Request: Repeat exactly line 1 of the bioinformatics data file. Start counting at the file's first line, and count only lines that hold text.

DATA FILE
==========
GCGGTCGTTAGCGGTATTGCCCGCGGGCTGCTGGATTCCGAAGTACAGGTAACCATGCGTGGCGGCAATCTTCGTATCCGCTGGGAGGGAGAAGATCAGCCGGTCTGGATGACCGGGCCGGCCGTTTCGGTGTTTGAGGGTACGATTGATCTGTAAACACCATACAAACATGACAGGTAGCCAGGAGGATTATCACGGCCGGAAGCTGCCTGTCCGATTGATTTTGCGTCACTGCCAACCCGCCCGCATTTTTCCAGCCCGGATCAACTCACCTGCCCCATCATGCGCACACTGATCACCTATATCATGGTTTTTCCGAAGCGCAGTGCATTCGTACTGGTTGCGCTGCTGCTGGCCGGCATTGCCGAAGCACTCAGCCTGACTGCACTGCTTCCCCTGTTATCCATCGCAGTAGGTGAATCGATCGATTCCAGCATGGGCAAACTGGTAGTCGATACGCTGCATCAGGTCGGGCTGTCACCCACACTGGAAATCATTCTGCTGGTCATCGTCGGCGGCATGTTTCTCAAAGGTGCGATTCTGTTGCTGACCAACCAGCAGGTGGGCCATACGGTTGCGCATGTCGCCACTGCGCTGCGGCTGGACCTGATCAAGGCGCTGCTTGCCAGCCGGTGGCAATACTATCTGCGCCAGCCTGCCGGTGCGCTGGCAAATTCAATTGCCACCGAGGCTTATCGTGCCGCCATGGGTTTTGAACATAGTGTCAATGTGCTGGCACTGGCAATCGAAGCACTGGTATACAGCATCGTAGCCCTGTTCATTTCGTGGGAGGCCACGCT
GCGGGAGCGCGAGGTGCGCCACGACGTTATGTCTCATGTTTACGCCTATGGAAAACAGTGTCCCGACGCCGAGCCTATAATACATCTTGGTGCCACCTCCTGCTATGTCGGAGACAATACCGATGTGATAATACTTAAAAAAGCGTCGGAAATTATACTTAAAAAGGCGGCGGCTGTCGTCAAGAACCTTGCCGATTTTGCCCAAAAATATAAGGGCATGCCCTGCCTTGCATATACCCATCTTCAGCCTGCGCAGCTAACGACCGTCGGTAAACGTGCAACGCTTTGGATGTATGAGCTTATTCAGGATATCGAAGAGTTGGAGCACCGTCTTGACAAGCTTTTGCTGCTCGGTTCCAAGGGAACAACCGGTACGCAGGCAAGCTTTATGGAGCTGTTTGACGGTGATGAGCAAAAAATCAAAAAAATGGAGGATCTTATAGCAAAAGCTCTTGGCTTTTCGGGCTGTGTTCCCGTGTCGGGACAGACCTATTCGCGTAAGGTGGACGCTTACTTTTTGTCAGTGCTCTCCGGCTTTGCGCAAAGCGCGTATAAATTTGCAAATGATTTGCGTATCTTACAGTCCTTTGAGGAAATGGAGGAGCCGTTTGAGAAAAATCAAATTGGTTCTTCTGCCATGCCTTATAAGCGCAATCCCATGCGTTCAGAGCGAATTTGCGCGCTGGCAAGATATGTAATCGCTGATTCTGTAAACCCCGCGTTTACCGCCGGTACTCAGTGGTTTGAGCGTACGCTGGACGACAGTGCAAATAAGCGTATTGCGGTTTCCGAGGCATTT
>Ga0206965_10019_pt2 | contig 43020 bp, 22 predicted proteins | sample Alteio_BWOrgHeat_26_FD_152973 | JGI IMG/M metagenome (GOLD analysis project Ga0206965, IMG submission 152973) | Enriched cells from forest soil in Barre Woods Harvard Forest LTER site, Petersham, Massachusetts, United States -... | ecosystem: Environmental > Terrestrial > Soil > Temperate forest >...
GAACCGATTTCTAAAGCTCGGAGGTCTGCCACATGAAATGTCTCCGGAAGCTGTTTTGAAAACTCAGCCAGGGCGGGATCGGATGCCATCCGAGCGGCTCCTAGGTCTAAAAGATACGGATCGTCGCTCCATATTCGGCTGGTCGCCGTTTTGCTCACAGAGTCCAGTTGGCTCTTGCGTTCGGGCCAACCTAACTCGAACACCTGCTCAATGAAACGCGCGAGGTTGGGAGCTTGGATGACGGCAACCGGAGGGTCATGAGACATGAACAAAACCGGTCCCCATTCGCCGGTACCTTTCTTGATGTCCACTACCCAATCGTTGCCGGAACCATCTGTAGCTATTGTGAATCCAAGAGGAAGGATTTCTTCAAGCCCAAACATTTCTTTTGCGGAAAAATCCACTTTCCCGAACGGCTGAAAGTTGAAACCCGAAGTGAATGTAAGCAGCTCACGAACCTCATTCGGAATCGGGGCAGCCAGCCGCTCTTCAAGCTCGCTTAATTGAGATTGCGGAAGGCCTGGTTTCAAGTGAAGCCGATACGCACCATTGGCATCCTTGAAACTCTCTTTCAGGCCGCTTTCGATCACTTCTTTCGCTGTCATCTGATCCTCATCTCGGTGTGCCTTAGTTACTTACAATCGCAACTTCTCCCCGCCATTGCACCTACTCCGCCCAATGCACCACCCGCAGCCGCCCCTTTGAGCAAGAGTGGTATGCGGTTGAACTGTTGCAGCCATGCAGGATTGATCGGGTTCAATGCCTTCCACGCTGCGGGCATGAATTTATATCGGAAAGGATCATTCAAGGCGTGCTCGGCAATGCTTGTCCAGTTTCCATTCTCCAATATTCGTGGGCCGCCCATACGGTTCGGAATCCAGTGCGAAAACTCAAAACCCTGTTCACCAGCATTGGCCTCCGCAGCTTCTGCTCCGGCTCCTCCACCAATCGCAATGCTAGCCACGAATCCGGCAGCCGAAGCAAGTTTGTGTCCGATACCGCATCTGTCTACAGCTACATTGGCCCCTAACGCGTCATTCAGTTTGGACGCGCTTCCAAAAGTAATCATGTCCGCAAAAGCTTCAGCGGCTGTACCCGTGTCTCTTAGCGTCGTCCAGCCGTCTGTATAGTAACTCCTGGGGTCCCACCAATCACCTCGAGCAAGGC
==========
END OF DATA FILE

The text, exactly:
GCGGTCGTTAGCGGTATTGCCCGCGGGCTGCTGGATTCCGAAGTACAGGTAACCATGCGTGGCGGCAATCTTCGTATCCGCTGGGAGGGAGAAGATCAGCCGGTCTGGATGACCGGGCCGGCCGTTTCGGTGTTTGAGGGTACGATTGATCTGTAAACACCATACAAACATGACAGGTAGCCAGGAGGATTATCACGGCCGGAAGCTGCCTGTCCGATTGATTTTGCGTCACTGCCAACCCGCCCGCATTTTTCCAGCCCGGATCAACTCACCTGCCCCATCATGCGCACACTGATCACCTATATCATGGTTTTTCCGAAGCGCAGTGCATTCGTACTGGTTGCGCTGCTGCTGGCCGGCATTGCCGAAGCACTCAGCCTGACTGCACTGCTTCCCCTGTTATCCATCGCAGTAGGTGAATCGATCGATTCCAGCATGGGCAAACTGGTAGTCGATACGCTGCATCAGGTCGGGCTGTCACCCACACTGGAAATCATTCTGCTGGTCATCGTCGGCGGCATGTTTCTCAAAGGTGCGATTCTGTTGCTGACCAACCAGCAGGTGGGCCATACGGTTGCGCATGTCGCCACTGCGCTGCGGCTGGACCTGATCAAGGCGCTGCTTGCCAGCCGGTGGCAATACTATCTGCGCCAGCCTGCCGGTGCGCTGGCAAATTCAATTGCCACCGAGGCTTATCGTGCCGCCATGGGTTTTGAACATAGTGTCAATGTGCTGGCACTGGCAATCGAAGCACTGGTATACAGCATCGTAGCCCTGTTCATTTCGTGGGAGGCCACGCT